For the identification of assets and functions I have made a selection of the assets mentioned in the IACS recommendation for the application of SOLAS regulation V/15 Bridge Design, Equipment Arrangement and Procedures (BDEAP), in particular annex A, with some modifications for this example.
The following table reflects the selected assets and its functions as performed in the bridge.
Identify threat sources and events
Threats applicable to the vessel and bridge should be identified.
For this step, several Information Security Risk Assessment guides like NIST SP800-30 and ISO27005 are available.
I have selected some sample threats from the threat catalog in NIST SP800-30, appendix E, table E-2 “Representative examples – Adversarial Threat events”.
We need to calculate the likelihood that these threat events are present in the context of the vessel bridge and its values as low probability (1), medium probability (2) and high probability (3).
In this step we need to identify the level of vulnerability of each asset. For this example, we define three levels of vulnerability: low (1), medium (2) or high (3).
I have assumed medium levels of vulnerability in GNSS and AIS because these systems are susceptible to jamming and interception.
In this example, the ECDIS is assigned the highest level of vulnerability because the particular ECDIS is running on an old (more than three years) Windows machine, security patches have not been applied in the last three years and no anti-virus or anti-malware software is running in the system.
For the rest of the systems, I have assumed they have a low level of vulnerability.
Determine likelihood of occurrence
Now we need to determine the aggregate likelihood of occurrence of the risk. This is determined as the probability that the threats will exploit vulnerabilities in the system under analysis.
The aggregate likelihood of the incident is calculated as the product of the likelihood of the threat and the level of vulnerability of the asset.
Determine magnitude of impact
The impact value is calculated as the loss value in case confidentiality, integrity or availability of the information that the asset relies on or the assets are compromised.
In this example, the impact on the assets due to the loss of the confidentiality, integrity or availability is assigned a value between 0 (no loss) to 10 (maximum loss). The aggregated impact value is the sum of the individual impacts on each asset.
I have assumed null impact values in confidentiality loss. Integrity and availability loss are assigned non zero values.
Individual impact values on the assets take into account possible asset dependencies. For example, the loss of GNSS would significantly degrade the ECDIS functionality although not totally since electronic charts, route planning and Estimated Positions would still be available.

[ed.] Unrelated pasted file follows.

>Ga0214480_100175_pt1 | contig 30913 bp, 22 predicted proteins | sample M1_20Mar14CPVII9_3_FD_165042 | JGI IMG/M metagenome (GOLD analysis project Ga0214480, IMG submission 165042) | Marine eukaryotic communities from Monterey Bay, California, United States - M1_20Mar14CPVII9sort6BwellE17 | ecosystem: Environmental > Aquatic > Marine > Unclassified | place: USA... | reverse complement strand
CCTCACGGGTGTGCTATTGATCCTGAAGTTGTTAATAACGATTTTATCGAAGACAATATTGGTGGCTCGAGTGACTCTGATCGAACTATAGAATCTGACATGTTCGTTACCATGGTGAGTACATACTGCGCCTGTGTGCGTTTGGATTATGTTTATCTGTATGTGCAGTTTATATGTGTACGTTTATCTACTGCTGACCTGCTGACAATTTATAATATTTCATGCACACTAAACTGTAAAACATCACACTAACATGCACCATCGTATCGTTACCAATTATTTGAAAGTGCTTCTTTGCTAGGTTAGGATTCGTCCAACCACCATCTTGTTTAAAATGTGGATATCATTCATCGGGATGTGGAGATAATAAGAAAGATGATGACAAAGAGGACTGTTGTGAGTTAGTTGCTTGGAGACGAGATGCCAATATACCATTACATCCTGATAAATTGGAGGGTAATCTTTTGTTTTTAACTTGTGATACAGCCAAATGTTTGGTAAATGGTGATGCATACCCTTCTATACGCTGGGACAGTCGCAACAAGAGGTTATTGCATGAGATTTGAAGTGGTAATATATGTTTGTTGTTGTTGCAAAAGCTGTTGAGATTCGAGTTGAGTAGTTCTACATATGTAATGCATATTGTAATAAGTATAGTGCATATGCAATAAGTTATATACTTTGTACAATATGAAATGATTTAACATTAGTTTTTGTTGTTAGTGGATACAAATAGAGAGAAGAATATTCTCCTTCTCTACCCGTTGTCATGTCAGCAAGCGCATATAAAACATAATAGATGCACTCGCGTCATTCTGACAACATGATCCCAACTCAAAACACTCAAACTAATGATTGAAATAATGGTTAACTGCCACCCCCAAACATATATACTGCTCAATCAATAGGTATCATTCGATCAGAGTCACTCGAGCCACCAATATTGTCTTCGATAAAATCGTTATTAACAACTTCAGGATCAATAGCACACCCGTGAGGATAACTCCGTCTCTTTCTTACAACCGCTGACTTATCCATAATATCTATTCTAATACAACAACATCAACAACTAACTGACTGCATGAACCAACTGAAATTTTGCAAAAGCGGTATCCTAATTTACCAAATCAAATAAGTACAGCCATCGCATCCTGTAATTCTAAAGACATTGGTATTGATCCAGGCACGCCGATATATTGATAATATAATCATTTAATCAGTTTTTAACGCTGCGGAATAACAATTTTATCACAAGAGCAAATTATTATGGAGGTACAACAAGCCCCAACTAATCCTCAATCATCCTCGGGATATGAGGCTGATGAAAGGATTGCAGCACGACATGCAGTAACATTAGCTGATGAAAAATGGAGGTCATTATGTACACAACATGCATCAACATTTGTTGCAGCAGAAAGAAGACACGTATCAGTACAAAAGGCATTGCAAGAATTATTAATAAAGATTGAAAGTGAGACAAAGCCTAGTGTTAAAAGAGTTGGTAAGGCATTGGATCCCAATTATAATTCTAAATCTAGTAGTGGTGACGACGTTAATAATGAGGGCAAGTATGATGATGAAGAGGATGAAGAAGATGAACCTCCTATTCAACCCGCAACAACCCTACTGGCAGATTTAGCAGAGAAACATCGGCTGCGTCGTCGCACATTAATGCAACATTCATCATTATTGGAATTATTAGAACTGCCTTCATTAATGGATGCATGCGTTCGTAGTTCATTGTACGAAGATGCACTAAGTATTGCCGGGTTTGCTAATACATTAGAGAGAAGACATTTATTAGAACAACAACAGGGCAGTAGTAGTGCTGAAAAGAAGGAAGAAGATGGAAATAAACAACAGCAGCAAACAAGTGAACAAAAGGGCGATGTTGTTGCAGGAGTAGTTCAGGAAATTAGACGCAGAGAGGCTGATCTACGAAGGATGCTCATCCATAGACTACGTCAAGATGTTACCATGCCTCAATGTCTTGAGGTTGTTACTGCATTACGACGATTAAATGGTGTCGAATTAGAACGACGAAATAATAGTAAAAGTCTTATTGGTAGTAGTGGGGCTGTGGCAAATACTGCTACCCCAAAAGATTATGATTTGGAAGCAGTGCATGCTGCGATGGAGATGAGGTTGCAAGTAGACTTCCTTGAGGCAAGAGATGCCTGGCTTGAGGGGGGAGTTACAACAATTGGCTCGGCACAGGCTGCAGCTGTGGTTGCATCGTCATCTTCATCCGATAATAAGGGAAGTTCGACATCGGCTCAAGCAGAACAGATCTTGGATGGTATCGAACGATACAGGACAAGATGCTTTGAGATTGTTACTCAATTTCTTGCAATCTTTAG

In a real case scenario, the impact evaluation should be specific to the vessel and bridge analyzed and determined with the participation of the master and officers. And the final impact values must be approved by the master of the vessel.
Now we calculate the risk level for each asset and the total risk for the bridge system.
The risk level of each asset is calculated as the product of:
- Asset impact value on Integrity and Availability (2-20)
- Likelihood of incident (1 to 9)
This gives an asset risk level between 2 (lowest) and 180 (highest).
The risk level for the bridge system is calculated as the sum of the asset risk levels.
This gives a system risk level that depends on the number of assets ranging in this case from 20 (2 x 10 lowest) to 1800 (180 x 10 highest).
We now need to set the risk level according to the scale selected (1-100). For this we apply the following formula:
- Asset risk (1-100) = [Asset risk (2-180) /180]*100 ; with 180 being the maximum risk value of individual assets.
- System risk (1-100) = [Σ Asset risk (2-180) / 1800]*100 ; with 1800 being the maximum system risk value.
And the results of the risk analysis:
For assessing risk levels we use the following table adapted with modifications from NIST SP800-30 r1. Table I-3 Assessment scale level of risk:
The organization should determine the level of acceptable risk. For this example, we have assumed that risks are unacceptable if any of these conditions apply:
- Asset risk level is greater than 40.
- System risk level is greater than 50.
In this example we see that although system risk level is acceptable, we need to manage unacceptable risk for the assets ECDIS, AIS and GNSS.
The risk calculated so far we name inherent risks. In the next step, once we managed unacceptable risks we will have new risk levels that we will name residual risks.
The results are communicated to the relevant persons in the vessel and the company.